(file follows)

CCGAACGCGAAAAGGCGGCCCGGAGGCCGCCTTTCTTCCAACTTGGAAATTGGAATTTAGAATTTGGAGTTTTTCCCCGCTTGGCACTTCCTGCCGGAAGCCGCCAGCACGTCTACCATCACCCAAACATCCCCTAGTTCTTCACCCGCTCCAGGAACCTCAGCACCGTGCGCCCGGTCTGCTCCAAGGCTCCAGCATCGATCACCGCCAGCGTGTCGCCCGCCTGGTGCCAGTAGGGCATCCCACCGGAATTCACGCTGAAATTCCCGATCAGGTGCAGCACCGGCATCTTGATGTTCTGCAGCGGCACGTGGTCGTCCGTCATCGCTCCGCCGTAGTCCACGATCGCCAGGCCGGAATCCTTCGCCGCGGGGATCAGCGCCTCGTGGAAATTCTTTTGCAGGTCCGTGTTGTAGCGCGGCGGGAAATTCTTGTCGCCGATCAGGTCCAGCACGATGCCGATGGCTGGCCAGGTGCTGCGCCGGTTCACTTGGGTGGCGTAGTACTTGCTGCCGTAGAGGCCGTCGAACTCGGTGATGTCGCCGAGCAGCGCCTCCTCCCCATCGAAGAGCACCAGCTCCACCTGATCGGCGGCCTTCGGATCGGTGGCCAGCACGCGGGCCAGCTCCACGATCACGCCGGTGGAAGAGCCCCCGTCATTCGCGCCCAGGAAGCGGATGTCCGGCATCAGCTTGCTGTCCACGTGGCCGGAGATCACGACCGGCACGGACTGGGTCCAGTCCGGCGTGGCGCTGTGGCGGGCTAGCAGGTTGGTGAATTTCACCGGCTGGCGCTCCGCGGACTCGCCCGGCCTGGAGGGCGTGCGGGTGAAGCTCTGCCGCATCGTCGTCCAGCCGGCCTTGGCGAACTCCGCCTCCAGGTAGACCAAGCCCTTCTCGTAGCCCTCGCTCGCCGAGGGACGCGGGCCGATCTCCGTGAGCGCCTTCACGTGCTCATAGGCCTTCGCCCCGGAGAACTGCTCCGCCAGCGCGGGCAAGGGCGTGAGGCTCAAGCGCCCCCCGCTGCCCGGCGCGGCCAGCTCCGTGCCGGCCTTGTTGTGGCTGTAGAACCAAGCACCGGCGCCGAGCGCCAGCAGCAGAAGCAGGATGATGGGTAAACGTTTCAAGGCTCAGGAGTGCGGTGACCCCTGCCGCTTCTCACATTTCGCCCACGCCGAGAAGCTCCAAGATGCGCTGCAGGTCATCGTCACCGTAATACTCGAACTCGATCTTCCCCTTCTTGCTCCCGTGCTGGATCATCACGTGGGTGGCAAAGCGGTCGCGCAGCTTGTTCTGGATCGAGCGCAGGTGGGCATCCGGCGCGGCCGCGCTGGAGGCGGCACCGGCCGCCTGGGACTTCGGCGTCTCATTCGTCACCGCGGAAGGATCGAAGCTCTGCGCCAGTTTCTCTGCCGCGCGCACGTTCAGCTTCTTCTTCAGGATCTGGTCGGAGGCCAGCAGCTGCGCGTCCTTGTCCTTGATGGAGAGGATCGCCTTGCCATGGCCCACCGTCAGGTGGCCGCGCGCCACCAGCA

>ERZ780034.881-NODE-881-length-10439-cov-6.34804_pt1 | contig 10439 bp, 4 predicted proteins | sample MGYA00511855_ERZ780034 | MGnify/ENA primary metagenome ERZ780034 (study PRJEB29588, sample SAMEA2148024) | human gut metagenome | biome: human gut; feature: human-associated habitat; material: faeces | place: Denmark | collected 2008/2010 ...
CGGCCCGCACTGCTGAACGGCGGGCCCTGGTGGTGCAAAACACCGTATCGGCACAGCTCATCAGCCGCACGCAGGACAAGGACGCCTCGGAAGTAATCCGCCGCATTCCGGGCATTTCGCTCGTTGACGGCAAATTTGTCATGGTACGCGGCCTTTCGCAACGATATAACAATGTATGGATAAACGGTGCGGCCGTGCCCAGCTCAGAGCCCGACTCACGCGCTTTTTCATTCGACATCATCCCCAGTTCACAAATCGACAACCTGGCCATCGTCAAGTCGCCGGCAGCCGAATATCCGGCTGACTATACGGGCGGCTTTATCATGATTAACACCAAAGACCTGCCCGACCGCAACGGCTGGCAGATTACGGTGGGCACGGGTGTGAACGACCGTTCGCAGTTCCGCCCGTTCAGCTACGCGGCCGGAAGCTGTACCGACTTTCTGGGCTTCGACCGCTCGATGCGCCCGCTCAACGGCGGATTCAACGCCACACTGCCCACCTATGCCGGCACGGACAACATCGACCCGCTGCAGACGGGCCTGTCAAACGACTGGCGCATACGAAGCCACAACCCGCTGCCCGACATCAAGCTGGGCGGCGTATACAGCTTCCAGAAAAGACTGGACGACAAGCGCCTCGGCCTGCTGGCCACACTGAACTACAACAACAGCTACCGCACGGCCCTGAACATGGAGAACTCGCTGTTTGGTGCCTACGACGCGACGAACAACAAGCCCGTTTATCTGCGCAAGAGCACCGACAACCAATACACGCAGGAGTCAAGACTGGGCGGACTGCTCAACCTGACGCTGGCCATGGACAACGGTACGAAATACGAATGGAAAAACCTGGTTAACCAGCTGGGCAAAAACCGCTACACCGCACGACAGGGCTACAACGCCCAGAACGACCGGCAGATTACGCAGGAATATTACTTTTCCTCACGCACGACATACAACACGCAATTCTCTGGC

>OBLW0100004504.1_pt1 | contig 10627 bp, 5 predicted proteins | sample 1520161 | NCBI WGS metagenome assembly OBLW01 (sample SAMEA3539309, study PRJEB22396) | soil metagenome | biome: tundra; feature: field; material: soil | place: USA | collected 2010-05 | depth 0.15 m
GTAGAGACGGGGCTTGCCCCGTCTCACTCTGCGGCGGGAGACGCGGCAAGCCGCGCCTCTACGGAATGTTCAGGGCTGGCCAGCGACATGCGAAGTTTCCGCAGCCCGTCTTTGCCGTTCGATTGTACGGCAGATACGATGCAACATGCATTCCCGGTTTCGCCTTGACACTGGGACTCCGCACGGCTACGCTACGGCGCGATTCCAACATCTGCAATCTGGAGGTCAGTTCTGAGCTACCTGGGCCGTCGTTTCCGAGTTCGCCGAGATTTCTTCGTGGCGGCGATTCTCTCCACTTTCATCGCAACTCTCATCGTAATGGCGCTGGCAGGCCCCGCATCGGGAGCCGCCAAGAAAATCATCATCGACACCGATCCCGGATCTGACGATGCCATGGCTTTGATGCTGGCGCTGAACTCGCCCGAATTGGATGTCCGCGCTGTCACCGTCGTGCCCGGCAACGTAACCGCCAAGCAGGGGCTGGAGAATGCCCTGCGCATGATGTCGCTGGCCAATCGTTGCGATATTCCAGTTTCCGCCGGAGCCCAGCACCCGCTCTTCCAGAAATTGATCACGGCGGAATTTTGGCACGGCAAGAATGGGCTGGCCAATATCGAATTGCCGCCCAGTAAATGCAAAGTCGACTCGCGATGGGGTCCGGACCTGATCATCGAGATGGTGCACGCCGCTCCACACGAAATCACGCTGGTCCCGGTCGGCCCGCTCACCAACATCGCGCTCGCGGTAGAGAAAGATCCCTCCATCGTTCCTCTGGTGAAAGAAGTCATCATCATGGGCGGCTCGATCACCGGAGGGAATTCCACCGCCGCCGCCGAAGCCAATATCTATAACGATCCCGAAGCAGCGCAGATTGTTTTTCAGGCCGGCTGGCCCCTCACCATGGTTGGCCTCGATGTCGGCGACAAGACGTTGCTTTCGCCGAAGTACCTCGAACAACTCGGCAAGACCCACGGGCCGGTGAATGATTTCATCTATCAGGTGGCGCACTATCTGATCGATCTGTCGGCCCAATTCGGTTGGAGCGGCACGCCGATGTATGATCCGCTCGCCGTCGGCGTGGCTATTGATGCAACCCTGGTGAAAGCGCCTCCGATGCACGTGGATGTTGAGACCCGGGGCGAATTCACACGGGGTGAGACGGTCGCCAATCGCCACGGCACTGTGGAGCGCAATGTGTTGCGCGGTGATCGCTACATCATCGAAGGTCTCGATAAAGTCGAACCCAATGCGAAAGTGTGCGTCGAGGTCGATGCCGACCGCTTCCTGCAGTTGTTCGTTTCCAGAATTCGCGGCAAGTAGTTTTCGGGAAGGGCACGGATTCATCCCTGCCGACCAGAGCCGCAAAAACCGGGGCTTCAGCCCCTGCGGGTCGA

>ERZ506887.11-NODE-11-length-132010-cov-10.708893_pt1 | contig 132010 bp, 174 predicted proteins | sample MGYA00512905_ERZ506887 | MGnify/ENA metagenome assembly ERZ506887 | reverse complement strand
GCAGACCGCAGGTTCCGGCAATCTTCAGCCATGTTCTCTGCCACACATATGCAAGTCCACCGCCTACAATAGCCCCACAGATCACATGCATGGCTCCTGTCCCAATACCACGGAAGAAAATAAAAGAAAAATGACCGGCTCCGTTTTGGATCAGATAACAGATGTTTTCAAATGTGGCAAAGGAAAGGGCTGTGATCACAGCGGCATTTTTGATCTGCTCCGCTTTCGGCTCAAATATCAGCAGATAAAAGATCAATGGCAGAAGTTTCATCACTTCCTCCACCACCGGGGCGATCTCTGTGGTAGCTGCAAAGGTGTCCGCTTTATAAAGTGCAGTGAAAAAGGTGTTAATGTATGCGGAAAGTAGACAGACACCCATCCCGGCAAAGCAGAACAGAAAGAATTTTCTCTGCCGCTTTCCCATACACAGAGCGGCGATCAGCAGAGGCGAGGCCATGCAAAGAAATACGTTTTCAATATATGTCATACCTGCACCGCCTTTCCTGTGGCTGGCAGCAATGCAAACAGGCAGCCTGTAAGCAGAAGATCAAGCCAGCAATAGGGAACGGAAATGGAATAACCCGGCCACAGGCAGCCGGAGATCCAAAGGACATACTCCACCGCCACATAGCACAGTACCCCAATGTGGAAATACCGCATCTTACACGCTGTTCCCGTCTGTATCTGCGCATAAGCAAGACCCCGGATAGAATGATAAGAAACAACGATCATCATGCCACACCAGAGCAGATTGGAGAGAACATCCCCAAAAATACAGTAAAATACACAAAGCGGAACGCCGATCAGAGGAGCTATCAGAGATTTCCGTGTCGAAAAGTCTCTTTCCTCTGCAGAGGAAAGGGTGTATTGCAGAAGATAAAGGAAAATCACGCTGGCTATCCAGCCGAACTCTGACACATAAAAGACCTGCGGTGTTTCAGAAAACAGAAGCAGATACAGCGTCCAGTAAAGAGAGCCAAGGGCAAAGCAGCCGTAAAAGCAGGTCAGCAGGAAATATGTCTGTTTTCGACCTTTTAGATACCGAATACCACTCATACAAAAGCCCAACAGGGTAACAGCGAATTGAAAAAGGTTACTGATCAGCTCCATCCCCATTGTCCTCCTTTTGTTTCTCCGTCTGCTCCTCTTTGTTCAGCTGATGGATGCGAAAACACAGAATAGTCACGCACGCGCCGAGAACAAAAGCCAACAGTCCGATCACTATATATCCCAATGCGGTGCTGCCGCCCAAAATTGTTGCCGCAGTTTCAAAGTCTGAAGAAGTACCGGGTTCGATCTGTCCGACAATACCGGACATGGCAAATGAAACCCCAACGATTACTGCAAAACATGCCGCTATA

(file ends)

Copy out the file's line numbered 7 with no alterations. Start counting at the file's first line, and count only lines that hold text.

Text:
GCAGACCGCAGGTTCCGGCAATCTTCAGCCATGTTCTCTGCCACACATATGCAAGTCCACCGCCTACAATAGCCCCACAGATCACATGCATGGCTCCTGTCCCAATACCACGGAAGAAAATAAAAGAAAAATGACCGGCTCCGTTTTGGATCAGATAACAGATGTTTTCAAATGTGGCAAAGGAAAGGGCTGTGATCACAGCGGCATTTTTGATCTGCTCCGCTTTCGGCTCAAATATCAGCAGATAAAAGATCAATGGCAGAAGTTTCATCACTTCCTCCACCACCGGGGCGATCTCTGTGGTAGCTGCAAAGGTGTCCGCTTTATAAAGTGCAGTGAAAAAGGTGTTAATGTATGCGGAAAGTAGACAGACACCCATCCCGGCAAAGCAGAACAGAAAGAATTTTCTCTGCCGCTTTCCCATACACAGAGCGGCGATCAGCAGAGGCGAGGCCATGCAAAGAAATACGTTTTCAATATATGTCATACCTGCACCGCCTTTCCTGTGGCTGGCAGCAATGCAAACAGGCAGCCTGTAAGCAGAAGATCAAGCCAGCAATAGGGAACGGAAATGGAATAACCCGGCCACAGGCAGCCGGAGATCCAAAGGACATACTCCACCGCCACATAGCACAGTACCCCAATGTGGAAATACCGCATCTTACACGCTGTTCCCGTCTGTATCTGCGCATAAGCAAGACCCCGGATAGAATGATAAGAAACAACGATCATCATGCCACACCAGAGCAGATTGGAGAGAACATCCCCAAAAATACAGTAAAATACACAAAGCGGAACGCCGATCAGAGGAGCTATCAGAGATTTCCGTGTCGAAAAGTCTCTTTCCTCTGCAGAGGAAAGGGTGTATTGCAGAAGATAAAGGAAAATCACGCTGGCTATCCAGCCGAACTCTGACACATAAAAGACCTGCGGTGTTTCAGAAAACAGAAGCAGATACAGCGTCCAGTAAAGAGAGCCAAGGGCAAAGCAGCCGTAAAAGCAGGTCAGCAGGAAATATGTCTGTTTTCGACCTTTTAGATACCGAATACCACTCATACAAAAGCCCAACAGGGTAACAGCGAATTGAAAAAGGTTACTGATCAGCTCCATCCCCATTGTCCTCCTTTTGTTTCTCCGTCTGCTCCTCTTTGTTCAGCTGATGGATGCGAAAACACAGAATAGTCACGCACGCGCCGAGAACAAAAGCCAACAGTCCGATCACTATATATCCCAATGCGGTGCTGCCGCCCAAAATTGTTGCCGCAGTTTCAAAGTCTGAAGAAGTACCGGGTTCGATCTGTCCGACAATACCGGACATGGCAAATGAAACCCCAACGATTACTGCAAAACATGCCGCTATA